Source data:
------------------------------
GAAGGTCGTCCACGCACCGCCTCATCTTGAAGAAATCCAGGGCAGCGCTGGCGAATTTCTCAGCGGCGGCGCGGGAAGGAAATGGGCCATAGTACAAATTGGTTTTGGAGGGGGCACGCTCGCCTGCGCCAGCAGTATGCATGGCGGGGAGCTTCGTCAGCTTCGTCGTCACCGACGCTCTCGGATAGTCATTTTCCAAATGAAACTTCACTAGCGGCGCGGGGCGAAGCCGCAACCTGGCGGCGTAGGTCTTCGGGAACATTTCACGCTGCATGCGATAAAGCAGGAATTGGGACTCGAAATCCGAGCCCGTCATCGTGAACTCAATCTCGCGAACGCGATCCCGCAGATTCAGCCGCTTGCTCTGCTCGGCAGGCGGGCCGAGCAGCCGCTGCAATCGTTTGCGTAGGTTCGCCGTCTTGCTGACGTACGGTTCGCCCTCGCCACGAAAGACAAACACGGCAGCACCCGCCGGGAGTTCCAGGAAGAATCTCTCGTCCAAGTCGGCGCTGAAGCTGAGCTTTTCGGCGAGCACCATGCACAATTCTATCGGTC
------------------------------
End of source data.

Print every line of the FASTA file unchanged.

GAAGGTCGTCCACGCACCGCCTCATCTTGAAGAAATCCAGGGCAGCGCTGGCGAATTTCTCAGCGGCGGCGCGGGAAGGAAATGGGCCATAGTACAAATTGGTTTTGGAGGGGGCACGCTCGCCTGCGCCAGCAGTATGCATGGCGGGGAGCTTCGTCAGCTTCGTCGTCACCGACGCTCTCGGATAGTCATTTTCCAAATGAAACTTCACTAGCGGCGCGGGGCGAAGCCGCAACCTGGCGGCGTAGGTCTTCGGGAACATTTCACGCTGCATGCGATAAAGCAGGAATTGGGACTCGAAATCCGAGCCCGTCATCGTGAACTCAATCTCGCGAACGCGATCCCGCAGATTCAGCCGCTTGCTCTGCTCGGCAGGCGGGCCGAGCAGCCGCTGCAATCGTTTGCGTAGGTTCGCCGTCTTGCTGACGTACGGTTCGCCCTCGCCACGAAAGACAAACACGGCAGCACCCGCCGGGAGTTCCAGGAAGAATCTCTCGTCCAAGTCGGCGCTGAAGCTGAGCTTTTCGGCGAGCACCATGCACAATTCTATCGGTC